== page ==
4. May I link to the OGC site?

Of course. Links are merely references to other sites. You don't have to ask permission to link to this site -- or any other website. See ("link myths" created by the W3C for more on this).

However, you should never do anything (including making a link) that misrepresents what is being linked to, or implies a relationship with the OGC that does not exist. For instance, you may not use misleading frames, URL tricks, or redirections that misrepresent OGC content as being published by anyone other than OGC. Note, this requirement to be clear in your representations is your obligation - the OGC does not sign waivers about who may link to us.

5. OGC Documents

As documented, OGC documents can be redistributed or republished on the condition that you provide information so that others can easily find the original document, that you provide notice of the OGC's copyright, and that if the document has a "STATUS" section, you reproduce it.

5.1 I am a teacher. May I print out specifications and other documents for my class to read?

Yes. Fortunately most programs include the source URL when printing a document. You should also inform the class of the document's copyright notice.

5.2 I have a Web site that mirrors (has copies of) useful Web documents. May I make copies of your documents and serve them from my site?

Yes, provided that you clearly represent the status of the document and that the canonical version of the document can only be found on the OGC site. You should feel free to reference this FAQ or our other legal notices to make this representation clear.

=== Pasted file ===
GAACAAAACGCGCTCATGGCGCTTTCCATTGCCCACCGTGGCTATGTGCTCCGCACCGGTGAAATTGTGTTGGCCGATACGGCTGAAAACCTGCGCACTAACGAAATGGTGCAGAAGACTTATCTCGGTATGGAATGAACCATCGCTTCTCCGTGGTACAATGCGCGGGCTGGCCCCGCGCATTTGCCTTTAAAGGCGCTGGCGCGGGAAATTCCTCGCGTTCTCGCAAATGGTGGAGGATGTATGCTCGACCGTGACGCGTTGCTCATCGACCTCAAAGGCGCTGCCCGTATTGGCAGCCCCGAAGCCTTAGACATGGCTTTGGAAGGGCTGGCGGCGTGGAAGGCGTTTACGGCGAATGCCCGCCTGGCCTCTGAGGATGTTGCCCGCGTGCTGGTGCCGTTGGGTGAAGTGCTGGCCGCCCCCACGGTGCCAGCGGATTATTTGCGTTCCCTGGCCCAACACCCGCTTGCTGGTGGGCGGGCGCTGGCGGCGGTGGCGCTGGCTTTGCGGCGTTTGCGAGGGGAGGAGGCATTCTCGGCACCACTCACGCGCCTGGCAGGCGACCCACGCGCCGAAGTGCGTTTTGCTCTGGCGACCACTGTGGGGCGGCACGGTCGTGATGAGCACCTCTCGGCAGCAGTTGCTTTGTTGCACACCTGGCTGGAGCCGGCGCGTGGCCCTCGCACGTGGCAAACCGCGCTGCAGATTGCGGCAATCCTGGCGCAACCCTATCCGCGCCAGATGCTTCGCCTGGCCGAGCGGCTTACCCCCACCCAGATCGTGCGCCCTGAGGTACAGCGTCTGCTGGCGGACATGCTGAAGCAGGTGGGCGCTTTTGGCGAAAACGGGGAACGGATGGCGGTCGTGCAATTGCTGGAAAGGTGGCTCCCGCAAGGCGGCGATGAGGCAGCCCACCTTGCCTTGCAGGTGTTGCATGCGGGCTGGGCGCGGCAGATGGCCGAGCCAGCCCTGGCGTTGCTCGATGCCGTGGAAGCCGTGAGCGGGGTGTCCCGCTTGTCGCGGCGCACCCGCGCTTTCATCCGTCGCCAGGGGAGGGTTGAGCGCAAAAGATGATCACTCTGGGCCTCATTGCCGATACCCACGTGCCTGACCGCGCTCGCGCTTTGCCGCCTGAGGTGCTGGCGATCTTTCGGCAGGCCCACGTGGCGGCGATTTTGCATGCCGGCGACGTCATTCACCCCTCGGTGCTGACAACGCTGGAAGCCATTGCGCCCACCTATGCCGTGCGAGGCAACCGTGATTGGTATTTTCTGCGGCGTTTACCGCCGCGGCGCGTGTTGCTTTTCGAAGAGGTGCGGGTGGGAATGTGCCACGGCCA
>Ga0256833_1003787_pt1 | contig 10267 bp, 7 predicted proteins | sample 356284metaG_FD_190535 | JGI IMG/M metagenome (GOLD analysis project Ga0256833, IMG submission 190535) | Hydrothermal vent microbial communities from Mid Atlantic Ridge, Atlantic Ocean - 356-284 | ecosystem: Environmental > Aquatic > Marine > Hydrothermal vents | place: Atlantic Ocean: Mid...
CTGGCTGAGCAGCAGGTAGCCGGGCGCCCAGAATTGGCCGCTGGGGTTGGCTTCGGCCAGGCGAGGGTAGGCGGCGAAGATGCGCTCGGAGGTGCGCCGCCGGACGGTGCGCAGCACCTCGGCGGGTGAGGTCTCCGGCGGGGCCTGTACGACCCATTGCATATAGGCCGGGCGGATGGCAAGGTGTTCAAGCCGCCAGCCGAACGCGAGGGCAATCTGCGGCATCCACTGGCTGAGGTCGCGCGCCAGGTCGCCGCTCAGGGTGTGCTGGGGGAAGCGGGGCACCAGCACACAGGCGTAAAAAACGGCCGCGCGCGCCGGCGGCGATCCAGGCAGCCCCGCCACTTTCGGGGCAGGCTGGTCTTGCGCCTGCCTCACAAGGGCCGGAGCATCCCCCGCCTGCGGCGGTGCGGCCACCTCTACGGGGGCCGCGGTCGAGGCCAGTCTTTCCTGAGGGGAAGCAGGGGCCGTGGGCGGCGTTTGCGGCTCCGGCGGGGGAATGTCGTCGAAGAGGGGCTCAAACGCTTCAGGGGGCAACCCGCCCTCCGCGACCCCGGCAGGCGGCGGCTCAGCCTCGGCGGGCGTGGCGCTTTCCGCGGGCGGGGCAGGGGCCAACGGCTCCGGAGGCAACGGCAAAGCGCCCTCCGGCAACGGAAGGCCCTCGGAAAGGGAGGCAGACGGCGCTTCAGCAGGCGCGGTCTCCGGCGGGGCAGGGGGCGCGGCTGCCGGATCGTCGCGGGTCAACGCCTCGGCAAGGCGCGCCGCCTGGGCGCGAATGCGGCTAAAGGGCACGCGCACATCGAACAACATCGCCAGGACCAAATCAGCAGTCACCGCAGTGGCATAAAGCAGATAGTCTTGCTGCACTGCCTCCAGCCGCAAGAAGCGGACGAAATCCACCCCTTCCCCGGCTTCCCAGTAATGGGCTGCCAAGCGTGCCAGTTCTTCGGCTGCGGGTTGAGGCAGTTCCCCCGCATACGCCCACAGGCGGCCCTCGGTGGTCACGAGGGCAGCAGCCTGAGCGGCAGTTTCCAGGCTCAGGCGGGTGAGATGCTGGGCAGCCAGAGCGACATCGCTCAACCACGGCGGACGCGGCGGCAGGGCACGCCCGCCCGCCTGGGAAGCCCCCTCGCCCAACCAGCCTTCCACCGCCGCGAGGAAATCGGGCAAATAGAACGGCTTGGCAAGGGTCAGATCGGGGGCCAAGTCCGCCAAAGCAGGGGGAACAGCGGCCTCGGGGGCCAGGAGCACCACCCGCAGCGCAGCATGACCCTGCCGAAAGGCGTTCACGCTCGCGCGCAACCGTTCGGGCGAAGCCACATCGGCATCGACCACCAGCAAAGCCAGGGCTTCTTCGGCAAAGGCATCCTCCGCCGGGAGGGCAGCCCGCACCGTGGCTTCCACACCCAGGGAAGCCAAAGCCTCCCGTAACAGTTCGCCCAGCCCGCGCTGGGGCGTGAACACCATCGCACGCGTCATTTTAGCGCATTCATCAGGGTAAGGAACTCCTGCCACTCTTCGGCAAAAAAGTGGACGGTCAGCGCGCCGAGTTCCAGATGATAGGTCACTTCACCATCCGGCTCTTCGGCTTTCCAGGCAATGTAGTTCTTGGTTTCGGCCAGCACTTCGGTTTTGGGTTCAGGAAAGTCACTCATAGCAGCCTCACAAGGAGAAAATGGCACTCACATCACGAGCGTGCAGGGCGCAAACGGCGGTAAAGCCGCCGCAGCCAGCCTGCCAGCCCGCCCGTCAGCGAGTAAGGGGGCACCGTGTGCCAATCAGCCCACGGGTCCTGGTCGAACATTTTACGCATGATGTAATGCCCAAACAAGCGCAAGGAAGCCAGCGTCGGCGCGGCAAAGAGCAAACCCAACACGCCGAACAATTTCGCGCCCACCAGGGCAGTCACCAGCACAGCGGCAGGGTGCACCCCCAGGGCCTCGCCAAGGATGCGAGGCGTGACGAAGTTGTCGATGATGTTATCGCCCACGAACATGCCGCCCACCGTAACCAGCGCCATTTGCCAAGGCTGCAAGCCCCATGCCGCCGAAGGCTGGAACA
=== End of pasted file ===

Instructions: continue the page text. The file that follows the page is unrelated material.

5.2.1 May I mirror the OGC site?

OGC does not currently allow mirroring, however, this might change in the future. Please contact site-policy [at] opengeospatial [dot] org , if you are interested in mirroring our site.

5.3 I am a writer and would like to make a "fair use" excerpt from a specification for my analysis. What do I have to do?

If you believe your usage falls within the exception of fair use (e.g., in the U.S. § 107 Title 17. Limitations on exclusive rights: Fair use) we ask that your citation or reference to the excerpted material include the document's title, authors, publication date, URL and an indication of its status (e.g., Adopted Standard, Recommendation Paper, etc.).

5.4 I am a publisher and would like to publish a book that includes some of your standards. What should I do?

You must include a link or URL to the original OGC document, its status and its copyright notice. Conveniently, by including the complete standard you include much of this information since it is an integral part of the OGC document. In addition to the document and its STATUS information, URL, and copyright notice, we ask that you provide the full text of our document copyright license.

5.5 I really like the OGC WMS 1.0 Interface Standard, but would like to make some changes. May I modify the 1.0 standard in a few places and redistribute it? May I call it WMS 1.0.1?

No and no.

5.6 Can I translate one of your specifications into another language?

Yes, provided that you comply with the all of the following requirements:

  1. Inform the OGC of your plan to translate our content and inform us of when you've completed and published the translation. Such notice should be sent in English to site-policy [at] opengeospatial [dot] org.